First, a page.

The Wasp Factory - 2015 Reading Challenge

A popular author's first book I don't think a book has ever chilled me to the bone quite like Iain Banks' debut novel, The Wasp Factory

Banks tried for several years to be a science fiction writer, and failed. Anyone who writes can tell you that there's an awful lot of rejection involved, and there are many famous examples of people whose manuscripts were rejected many times before going on to become million-copy sellers (Twilight, Harry Potter, etc.)

Banks, however, didn't sell one of his old science fiction manuscripts. He instead tried his hand at a new kind of fiction and struck gold.

The Wasp Factory is many things. It is crossover; it is horror; it is suspense; and it does all of these things with many of the tropes used in science fiction. The main character, 16-year-old Frank, lives on a remote island in Scotland with his father. Throughout the story, this island acts as a sort of planet--a place that Frank knows every inch of and commands like a ruthless king.

We find out about Frank slowly, as we found out about everything else in this novel. He is disfigured in some way between his legs. He is best friends with a red-headed dwarf whom he carries on his shoulders and gets drunk with on weekends. He has many strange and grotesque rituals on the island to protect himself and his father, which include putting the heads of animals on Sacrifice Poles and collecting various bodily fluids in jars for mysterious ceremonies.

There is a common saying among writers that you should never have your character look in a mirror in order to tell the reader what he or she looks like. Of course, we all know rules are made to be broken, and Banks breaks that rule in the most wonderful, gripping way.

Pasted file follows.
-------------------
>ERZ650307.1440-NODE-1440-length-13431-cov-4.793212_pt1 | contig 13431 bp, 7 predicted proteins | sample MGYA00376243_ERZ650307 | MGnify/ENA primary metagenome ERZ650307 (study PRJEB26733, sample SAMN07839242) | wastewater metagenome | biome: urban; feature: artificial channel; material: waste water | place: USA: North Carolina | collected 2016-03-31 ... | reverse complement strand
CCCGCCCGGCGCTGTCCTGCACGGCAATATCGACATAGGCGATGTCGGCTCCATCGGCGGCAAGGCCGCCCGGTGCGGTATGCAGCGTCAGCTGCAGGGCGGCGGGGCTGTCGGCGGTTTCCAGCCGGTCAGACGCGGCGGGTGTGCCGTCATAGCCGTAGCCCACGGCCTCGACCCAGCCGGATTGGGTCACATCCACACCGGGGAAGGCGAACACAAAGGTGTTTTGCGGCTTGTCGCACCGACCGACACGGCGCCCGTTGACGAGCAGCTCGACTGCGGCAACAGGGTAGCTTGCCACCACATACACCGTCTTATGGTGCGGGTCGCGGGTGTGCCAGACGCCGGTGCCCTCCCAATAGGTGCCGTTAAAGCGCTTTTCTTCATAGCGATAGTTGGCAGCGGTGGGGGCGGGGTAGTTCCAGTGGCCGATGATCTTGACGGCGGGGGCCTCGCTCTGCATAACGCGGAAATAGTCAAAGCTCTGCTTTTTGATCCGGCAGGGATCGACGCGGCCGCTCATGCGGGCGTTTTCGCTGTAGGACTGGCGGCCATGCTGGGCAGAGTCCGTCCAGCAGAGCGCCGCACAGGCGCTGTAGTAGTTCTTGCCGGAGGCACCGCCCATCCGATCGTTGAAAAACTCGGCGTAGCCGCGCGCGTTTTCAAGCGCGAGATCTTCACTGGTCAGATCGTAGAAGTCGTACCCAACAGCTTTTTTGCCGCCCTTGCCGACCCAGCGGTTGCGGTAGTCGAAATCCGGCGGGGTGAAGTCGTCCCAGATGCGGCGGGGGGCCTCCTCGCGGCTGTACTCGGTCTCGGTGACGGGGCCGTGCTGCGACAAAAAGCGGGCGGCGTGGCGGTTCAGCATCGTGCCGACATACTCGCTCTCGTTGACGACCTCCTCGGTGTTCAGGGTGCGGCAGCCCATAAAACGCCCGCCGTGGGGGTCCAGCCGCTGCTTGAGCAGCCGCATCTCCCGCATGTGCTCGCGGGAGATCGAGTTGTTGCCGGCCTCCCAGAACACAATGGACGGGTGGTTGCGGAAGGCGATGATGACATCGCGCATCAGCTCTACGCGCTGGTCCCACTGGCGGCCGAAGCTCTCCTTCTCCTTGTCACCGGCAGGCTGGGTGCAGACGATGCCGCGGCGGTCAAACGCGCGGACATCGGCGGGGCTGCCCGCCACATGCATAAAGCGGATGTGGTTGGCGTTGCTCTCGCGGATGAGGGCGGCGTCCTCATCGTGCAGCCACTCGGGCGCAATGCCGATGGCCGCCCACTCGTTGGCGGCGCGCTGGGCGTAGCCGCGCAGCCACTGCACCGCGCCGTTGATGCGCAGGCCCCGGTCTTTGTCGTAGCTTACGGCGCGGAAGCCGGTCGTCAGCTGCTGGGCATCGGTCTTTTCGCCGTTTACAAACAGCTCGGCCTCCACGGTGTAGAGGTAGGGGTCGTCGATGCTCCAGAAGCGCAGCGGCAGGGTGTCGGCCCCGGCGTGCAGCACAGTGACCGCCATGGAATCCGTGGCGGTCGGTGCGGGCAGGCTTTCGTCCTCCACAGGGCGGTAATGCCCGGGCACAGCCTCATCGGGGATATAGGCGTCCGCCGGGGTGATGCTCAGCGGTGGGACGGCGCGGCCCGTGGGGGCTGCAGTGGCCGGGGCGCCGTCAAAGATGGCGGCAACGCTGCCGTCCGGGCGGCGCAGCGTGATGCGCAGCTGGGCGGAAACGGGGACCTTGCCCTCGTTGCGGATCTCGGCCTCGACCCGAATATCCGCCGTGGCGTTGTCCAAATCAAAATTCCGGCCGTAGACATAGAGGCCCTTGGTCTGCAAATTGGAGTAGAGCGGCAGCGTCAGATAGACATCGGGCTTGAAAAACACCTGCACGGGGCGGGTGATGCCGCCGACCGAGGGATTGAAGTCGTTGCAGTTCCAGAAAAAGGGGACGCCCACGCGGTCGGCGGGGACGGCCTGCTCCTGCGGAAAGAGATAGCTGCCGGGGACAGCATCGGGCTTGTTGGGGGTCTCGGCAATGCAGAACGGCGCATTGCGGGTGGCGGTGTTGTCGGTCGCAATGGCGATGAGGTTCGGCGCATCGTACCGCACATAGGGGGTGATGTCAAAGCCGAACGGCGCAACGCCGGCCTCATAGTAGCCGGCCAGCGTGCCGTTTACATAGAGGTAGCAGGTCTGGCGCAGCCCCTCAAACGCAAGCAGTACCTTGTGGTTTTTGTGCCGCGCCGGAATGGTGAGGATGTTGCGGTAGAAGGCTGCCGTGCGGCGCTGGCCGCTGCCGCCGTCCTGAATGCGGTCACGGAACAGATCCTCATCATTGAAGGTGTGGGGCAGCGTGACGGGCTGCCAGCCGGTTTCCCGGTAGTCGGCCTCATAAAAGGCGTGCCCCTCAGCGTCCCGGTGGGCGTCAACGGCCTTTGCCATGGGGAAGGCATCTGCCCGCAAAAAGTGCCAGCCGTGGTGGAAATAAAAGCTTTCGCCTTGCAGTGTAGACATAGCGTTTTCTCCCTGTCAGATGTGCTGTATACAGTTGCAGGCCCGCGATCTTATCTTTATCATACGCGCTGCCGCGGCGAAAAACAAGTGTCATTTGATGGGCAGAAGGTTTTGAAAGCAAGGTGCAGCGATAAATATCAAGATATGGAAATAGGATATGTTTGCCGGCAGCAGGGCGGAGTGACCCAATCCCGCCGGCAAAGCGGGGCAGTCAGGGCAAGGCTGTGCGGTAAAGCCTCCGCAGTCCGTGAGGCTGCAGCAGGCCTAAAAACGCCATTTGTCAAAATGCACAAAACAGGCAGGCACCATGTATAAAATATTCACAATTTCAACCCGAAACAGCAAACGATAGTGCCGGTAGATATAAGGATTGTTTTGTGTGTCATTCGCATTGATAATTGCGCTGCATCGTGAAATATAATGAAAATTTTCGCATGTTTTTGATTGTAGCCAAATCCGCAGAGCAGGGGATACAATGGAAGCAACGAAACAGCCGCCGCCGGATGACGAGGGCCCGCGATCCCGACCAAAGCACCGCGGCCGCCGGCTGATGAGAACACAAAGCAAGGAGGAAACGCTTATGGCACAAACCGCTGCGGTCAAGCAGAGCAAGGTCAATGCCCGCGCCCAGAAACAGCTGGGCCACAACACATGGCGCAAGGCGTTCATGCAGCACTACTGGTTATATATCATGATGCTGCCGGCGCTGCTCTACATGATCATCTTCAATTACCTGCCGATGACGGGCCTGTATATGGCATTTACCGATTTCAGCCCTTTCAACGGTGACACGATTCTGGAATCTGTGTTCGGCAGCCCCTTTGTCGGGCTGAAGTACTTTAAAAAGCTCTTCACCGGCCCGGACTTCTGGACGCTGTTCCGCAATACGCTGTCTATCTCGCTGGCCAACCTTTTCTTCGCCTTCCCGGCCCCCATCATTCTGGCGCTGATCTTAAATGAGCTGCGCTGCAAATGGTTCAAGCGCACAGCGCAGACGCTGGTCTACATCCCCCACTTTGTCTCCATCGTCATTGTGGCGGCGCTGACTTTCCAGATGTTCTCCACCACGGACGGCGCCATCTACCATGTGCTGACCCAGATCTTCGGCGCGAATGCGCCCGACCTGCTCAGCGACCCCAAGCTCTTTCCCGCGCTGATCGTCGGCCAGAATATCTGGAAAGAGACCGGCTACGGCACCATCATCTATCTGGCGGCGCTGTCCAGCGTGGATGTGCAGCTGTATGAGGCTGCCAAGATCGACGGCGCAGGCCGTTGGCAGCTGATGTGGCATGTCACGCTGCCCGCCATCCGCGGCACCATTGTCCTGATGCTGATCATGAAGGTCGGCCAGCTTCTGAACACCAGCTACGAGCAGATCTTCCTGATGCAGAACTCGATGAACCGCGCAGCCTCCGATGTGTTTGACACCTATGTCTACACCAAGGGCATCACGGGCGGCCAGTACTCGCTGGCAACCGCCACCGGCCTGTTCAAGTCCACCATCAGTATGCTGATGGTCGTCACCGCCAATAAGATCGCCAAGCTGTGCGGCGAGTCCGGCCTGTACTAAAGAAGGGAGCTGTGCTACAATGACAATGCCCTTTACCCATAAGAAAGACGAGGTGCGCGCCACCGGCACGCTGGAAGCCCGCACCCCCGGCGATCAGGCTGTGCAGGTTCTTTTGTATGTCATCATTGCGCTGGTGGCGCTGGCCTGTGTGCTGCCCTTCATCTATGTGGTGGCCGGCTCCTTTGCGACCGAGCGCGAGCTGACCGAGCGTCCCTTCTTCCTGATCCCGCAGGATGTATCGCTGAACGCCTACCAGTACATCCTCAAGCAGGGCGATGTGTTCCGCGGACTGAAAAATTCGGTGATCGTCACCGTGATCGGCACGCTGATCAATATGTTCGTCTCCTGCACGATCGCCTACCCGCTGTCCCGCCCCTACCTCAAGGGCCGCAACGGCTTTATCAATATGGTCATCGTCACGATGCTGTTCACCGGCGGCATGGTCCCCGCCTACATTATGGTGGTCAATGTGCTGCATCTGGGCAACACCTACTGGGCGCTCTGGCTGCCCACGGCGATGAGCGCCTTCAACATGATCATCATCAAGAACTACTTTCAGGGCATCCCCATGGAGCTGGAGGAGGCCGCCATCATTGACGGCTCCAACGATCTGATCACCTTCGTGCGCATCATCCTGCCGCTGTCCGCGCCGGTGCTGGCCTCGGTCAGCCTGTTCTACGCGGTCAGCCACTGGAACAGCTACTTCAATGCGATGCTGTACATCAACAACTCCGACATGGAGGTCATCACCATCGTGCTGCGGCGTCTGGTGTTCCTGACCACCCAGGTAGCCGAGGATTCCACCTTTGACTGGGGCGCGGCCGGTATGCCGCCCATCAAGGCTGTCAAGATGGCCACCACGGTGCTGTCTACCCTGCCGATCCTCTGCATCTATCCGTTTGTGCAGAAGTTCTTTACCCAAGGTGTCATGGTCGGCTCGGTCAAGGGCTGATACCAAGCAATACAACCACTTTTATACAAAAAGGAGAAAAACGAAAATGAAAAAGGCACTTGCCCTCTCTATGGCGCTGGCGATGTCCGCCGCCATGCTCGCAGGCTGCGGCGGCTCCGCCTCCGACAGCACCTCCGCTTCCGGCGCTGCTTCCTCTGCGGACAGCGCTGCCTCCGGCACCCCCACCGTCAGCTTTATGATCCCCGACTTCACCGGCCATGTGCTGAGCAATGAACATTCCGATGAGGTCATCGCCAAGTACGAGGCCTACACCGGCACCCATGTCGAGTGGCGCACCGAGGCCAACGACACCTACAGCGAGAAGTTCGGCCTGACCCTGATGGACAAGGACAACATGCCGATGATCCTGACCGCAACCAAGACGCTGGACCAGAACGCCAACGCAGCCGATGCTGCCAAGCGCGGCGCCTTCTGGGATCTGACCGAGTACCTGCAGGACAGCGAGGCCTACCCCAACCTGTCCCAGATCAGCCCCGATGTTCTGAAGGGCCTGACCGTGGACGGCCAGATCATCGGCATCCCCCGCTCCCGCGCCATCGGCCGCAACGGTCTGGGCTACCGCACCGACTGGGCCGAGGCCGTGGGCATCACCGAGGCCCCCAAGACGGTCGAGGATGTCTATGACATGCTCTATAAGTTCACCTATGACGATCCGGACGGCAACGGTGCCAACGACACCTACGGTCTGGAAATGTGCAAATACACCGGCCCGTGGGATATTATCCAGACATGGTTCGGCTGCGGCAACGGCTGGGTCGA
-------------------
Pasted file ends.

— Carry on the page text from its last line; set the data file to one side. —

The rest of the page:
I looked at myself in the mirror on the dressing-table over on the other side of the room...I'm too fat. It isn't that bad, and it isn't my fault--but, all the same, I don't look the way I'd like to look. Chubby, that's me. Strong and fit, but still too plump. I want to look dark and menacing; the way I ought to look, the way I should look, the way I might have looked if I hadn't had my little accident. Looking at me, you'd never guess I'd killed three people. It isn't fair.

The Wasp Factory is chock full of secrets, and Banks releases them a drop at a time, sprinkled throughout the novel with expert discernment. But this, on page 19, is one of the most important of all and sets the tone for the rest of the book.

Frank Cauldhame is a murderer.

That is horrible enough as it is, but not so terribly surprising when you follow him as he torches innocent animals alive and collects wasps to send through some mysterious Factory he's set up in his attic.

However, when the reader discovers whom he murdered, and how old he was when he did so, that's when the book becomes something entirely different from anything else out there.

You as the reader are trapped in the mind of a teenage murderer throughout the entirety of the book, seeing it through his eyes in first-person perspective. Experiencing the discomfort in his body from his childhood accident, hearing of the bizarre ways in which several of his uncles offed themselves, recalling the day when his mother left their family for good or when his older brother went insane after an 'unpleasant experience' as a medical student.

You start to understand him and the way his mind works, and that becomes the most frightening thing of all.

I haven't killed anybody for years, and don't intend to ever again. It was just a stage I was going through.

This book will turn your stomach for many reasons. It will probe around for your nausea trigger until it finds it, and then it will jab that trigger many times over. In its brief 245 pages, The Wasp Factory will challenge everything you believe about childhood innocence and unfortunate accidents. And it will keep you waiting until the very last chapter for all of its many secrets to be revealed.

Banks' seminal first novel is not for everybody. But if you're looking for a book with tight sentences, unique characters, and shocking revelations--it's probably for you.